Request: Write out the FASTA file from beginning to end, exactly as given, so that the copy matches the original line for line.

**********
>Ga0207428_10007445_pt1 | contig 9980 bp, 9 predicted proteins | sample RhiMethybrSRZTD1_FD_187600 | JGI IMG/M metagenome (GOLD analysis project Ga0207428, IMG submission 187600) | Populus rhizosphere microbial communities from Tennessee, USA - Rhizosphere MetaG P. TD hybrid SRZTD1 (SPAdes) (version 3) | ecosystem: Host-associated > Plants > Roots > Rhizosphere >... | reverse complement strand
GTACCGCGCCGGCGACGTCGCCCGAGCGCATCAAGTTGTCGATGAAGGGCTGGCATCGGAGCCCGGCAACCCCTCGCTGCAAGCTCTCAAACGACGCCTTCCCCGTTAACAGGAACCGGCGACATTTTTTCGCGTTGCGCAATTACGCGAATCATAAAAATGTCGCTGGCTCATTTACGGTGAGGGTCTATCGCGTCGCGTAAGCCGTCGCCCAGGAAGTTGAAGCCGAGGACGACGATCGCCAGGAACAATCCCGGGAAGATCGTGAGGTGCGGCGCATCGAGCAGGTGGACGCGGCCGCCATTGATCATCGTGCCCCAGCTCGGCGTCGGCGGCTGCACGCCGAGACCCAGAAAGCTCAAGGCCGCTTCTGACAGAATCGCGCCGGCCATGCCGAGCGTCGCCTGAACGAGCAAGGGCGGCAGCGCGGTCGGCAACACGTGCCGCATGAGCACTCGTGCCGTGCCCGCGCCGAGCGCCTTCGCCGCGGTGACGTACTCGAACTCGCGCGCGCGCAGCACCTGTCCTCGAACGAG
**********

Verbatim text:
>Ga0207428_10007445_pt1 | contig 9980 bp, 9 predicted proteins | sample RhiMethybrSRZTD1_FD_187600 | JGI IMG/M metagenome (GOLD analysis project Ga0207428, IMG submission 187600) | Populus rhizosphere microbial communities from Tennessee, USA - Rhizosphere MetaG P. TD hybrid SRZTD1 (SPAdes) (version 3) | ecosystem: Host-associated > Plants > Roots > Rhizosphere >... | reverse complement strand
GTACCGCGCCGGCGACGTCGCCCGAGCGCATCAAGTTGTCGATGAAGGGCTGGCATCGGAGCCCGGCAACCCCTCGCTGCAAGCTCTCAAACGACGCCTTCCCCGTTAACAGGAACCGGCGACATTTTTTCGCGTTGCGCAATTACGCGAATCATAAAAATGTCGCTGGCTCATTTACGGTGAGGGTCTATCGCGTCGCGTAAGCCGTCGCCCAGGAAGTTGAAGCCGAGGACGACGATCGCCAGGAACAATCCCGGGAAGATCGTGAGGTGCGGCGCATCGAGCAGGTGGACGCGGCCGCCATTGATCATCGTGCCCCAGCTCGGCGTCGGCGGCTGCACGCCGAGACCCAGAAAGCTCAAGGCCGCTTCTGACAGAATCGCGCCGGCCATGCCGAGCGTCGCCTGAACGAGCAAGGGCGGCAGCGCGGTCGGCAACACGTGCCGCATGAGCACTCGTGCCGTGCCCGCGCCGAGCGCCTTCGCCGCGGTGACGTACTCGAACTCGCGCGCGCGCAGCACCTGTCCTCGAACGAG